The "Long Lake Lady" is a beautiful 28 ft. open launch with 8 ft. beam, built in 1903 in Peterborough, ON. On a business trip to Toronto in 1998, owner Chuck Maziasz and son-in-law, Randy Millwood, found the "Lady" in the back of a barn covered in dust and in pretty bad shape. Deciding it would be a perfect fit on Long Lake, she underwent two years of painstaking restoration under the loving hands of Ken Lavalette of Woodwind Yachts in Nestleton, ON. Leaving much original as possible, they did change the seating to be more accommodating for passengers. She was launched on Long Lake in the summer of 2000. The engine was replaced in 2007 with an Atomic 4 engine by Torresen Marine Inc. of Muskegon, MI. The original engine for the boat from 1903 is in excellent condition and has been stored since coming to MI and is sold with the "Lady". She was originally used to ferry vacationers to their remote cottages in the islands of Toronto area in the early 1900's. Early pictures depict her with a canopy top. The "Lady" now leads the annual 4th of July boat parade around Long Lake, being the only wooden boat. Through the years she has been in several boat shows in Northern Michigan and won Best of Show and Boat Owners Choice awards in 2016. She is a beautiful and eye-catching picture as she putts down the lake in wonderful northern MI summers. The "Lady" comes with a custom storage cover and two day covers to protect her finish. She tows beautifully on a duel axle trailer, and has been stored in covered facilities near her home. Yearly refinishing as needed keeps her in beautiful condition.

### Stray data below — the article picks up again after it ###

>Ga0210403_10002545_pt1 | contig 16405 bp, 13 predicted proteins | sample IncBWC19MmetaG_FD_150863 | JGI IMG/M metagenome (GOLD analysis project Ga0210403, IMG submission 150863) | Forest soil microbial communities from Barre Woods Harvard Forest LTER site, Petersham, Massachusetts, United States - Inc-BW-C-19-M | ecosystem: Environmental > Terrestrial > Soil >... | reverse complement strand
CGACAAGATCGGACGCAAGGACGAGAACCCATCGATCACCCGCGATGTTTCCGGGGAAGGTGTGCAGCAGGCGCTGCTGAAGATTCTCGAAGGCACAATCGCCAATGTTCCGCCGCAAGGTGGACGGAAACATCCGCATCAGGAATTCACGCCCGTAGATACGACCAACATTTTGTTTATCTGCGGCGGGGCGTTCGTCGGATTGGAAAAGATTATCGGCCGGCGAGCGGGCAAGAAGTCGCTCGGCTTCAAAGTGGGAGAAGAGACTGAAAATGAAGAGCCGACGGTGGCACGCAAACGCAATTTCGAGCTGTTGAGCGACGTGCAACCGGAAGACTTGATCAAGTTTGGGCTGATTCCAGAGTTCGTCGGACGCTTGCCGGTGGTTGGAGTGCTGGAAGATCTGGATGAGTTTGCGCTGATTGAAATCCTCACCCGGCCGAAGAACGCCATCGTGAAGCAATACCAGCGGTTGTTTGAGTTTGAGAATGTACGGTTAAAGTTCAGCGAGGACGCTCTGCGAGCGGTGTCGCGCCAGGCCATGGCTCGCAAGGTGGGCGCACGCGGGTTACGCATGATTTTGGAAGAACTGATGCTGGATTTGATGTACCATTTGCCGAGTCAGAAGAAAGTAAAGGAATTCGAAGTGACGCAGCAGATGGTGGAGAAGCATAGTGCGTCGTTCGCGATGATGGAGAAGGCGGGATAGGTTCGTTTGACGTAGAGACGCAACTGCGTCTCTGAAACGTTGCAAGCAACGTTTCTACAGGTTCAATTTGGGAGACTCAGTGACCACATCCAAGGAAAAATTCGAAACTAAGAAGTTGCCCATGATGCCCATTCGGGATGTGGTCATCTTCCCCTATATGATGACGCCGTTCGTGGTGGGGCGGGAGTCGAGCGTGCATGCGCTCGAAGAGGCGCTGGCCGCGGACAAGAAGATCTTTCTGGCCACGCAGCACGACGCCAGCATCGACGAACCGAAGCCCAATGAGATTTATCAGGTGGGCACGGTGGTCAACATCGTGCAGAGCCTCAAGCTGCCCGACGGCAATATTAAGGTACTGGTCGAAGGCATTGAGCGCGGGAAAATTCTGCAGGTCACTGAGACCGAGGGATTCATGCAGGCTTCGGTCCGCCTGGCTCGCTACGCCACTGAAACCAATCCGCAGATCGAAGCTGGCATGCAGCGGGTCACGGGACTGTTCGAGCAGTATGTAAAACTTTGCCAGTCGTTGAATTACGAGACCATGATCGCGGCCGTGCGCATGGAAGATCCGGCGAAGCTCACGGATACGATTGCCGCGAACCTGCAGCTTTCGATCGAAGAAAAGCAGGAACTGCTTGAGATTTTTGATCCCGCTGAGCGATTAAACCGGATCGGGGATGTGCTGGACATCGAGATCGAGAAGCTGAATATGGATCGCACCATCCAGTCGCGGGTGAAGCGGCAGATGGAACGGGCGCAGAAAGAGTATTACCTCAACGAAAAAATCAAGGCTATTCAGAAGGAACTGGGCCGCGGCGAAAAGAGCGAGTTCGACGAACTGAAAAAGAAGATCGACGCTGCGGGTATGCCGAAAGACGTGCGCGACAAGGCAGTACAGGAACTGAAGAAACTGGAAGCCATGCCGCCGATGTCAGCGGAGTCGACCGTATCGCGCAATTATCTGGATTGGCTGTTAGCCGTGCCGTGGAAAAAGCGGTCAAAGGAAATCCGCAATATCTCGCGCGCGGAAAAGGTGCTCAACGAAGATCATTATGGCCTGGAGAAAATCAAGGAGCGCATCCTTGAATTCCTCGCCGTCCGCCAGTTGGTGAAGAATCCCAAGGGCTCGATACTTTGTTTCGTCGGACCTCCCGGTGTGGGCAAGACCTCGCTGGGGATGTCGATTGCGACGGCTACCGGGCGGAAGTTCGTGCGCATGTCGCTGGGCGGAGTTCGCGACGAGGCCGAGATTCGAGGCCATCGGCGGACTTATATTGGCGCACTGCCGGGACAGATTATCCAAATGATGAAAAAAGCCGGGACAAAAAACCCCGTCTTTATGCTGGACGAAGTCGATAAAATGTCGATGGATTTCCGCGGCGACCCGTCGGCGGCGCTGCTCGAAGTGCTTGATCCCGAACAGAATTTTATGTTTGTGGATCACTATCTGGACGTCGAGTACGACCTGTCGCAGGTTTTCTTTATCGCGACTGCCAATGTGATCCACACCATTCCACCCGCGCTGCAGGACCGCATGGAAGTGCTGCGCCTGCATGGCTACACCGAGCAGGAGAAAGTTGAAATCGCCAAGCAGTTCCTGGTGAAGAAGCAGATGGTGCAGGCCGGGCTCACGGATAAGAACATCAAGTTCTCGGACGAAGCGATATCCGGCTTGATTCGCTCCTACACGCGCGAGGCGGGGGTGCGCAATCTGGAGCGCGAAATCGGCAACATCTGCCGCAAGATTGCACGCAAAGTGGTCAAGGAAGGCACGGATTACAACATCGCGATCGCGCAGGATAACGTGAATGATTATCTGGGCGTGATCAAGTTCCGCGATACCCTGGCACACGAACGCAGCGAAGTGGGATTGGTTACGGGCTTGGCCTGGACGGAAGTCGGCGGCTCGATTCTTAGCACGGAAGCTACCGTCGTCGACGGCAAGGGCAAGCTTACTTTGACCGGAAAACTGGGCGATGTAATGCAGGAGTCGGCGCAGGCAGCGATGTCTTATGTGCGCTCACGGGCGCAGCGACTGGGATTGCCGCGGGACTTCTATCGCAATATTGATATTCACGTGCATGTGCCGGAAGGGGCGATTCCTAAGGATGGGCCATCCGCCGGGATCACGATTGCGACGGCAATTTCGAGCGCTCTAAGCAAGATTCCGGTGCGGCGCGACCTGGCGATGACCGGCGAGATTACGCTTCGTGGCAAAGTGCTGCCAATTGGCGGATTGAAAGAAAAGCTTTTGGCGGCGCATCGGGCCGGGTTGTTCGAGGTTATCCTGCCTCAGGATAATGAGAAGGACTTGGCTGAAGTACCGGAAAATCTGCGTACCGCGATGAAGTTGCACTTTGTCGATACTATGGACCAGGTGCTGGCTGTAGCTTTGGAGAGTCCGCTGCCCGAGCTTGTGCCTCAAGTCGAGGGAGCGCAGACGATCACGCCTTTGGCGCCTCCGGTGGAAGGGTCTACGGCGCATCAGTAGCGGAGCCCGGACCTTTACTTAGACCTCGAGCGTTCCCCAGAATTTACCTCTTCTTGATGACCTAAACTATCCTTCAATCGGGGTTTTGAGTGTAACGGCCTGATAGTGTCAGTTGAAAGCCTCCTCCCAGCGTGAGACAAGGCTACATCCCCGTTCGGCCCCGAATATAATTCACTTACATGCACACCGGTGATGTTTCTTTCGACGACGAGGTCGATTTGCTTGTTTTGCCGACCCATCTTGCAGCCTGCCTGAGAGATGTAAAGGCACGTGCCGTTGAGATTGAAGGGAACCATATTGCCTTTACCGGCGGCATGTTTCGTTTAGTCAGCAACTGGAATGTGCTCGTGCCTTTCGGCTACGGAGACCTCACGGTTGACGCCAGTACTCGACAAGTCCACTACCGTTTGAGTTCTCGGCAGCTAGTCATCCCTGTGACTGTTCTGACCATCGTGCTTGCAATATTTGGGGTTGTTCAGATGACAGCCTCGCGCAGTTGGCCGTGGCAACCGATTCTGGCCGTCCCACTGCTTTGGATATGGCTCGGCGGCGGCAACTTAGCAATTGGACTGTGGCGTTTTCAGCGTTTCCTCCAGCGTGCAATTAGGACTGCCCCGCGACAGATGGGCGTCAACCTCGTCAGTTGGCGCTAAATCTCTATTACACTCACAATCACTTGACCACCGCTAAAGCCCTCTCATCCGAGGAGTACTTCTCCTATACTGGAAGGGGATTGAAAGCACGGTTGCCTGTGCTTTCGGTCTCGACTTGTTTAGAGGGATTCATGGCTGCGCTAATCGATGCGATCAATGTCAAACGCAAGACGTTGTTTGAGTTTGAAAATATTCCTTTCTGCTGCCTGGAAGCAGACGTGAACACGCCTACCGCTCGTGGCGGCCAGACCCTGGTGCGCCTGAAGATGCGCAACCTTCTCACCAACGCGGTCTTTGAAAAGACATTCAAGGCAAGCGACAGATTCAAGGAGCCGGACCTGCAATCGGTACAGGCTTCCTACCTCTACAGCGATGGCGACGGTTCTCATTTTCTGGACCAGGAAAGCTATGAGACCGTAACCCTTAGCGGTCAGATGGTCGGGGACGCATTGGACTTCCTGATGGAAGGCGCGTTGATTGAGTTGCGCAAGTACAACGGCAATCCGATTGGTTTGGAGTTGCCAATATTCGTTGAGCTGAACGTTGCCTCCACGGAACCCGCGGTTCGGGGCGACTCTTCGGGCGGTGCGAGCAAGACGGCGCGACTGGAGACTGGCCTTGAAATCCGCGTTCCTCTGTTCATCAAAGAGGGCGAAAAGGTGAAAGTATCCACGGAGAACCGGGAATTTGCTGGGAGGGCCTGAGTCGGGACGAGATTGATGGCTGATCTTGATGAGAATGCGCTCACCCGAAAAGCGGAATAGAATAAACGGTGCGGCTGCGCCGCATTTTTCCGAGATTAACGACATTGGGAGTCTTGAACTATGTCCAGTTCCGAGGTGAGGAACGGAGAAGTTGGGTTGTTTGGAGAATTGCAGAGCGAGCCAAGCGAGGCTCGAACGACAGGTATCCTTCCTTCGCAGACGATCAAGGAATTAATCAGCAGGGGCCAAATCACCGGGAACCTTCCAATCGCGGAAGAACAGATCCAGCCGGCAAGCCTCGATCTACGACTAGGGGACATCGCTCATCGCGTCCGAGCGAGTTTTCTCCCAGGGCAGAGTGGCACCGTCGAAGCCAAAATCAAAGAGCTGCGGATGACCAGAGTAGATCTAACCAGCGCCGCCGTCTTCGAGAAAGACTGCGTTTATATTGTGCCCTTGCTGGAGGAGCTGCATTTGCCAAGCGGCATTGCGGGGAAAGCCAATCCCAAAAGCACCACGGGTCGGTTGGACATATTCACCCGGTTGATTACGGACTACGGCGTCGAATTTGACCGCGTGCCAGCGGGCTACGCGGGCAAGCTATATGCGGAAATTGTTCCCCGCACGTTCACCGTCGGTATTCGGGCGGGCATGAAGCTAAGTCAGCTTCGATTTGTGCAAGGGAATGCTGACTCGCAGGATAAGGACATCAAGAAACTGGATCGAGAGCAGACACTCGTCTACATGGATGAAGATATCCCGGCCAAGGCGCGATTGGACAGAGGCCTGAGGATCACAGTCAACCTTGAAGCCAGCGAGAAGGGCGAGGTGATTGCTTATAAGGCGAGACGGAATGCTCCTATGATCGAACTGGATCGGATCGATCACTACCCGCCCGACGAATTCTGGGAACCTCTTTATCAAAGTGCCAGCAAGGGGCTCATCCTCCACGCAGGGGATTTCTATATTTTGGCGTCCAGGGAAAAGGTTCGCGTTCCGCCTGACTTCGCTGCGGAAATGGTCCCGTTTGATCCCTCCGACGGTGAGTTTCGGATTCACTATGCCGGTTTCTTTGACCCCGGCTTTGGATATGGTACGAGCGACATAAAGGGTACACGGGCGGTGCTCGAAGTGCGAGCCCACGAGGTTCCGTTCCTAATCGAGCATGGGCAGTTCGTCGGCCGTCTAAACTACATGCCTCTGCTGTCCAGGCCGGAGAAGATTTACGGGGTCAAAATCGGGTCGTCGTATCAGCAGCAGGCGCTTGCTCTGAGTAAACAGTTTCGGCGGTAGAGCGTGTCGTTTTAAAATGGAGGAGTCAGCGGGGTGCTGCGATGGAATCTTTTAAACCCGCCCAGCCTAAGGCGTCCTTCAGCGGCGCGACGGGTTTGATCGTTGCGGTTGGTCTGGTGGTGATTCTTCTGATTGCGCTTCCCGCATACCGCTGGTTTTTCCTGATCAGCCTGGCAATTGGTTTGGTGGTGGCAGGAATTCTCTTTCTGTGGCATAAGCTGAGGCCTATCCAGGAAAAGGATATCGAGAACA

26 Feet 1930 Hacker Designed triple cockpit Runabout Built by Hutchinson

1930, 26 ft. Triple Cockpit Runabout, designed by John Hacker and custom-built by Hutchinson Boat Works of Alexandria Bay, NY. The Honduras mahogany deck and side planks are cut book-match so that the grain is mirrored from the king-plank to the covering boards and down the sides. A 5200 new bottom was installed using Hacker’s original design, with double planked Honduras mahogany at 45 degrees on the inner hull and fore to aft on the outer planks. The bottom has new stringers made of vertical grain Douglas fir and new frames, chines, battens, knees and a new keel, forefoot and stem. The hull and decks were stripped to bare wood and newly stained to the original color. The sides and deck are original wood and fastened with the original cooper roves (sides) and bronze screws (deck). The gas tank is new. The original interior gauges were cleaned and refurbished to exact working order. The interior leather, to match the original shade and texture, was replaced. The engine, a 1957 Chrysler Hemi 325 HP was completely rebuilt. The cylinders were re-bored and the rods, etc. were replaced with state of the art equipment. A MSD electronic ignition was installed. Since rebuild the engine has less than 50hrs. The OTHER WOMAN, first named “Kit” is in excellent condition, and has maintained its antique status. She has won many awards, most recently Best Hutchinson and People’s Choice at the Antique Boat Museum’s 52nd Annual Boat Show. She has also been featured in numerous magazine articles and books, including a book by James Barry called “Hackercraft” first published in 2002. Original documentation on this boat is available, including the first registration, early pictures, restoration work pictures, engine re-built pictures, etc.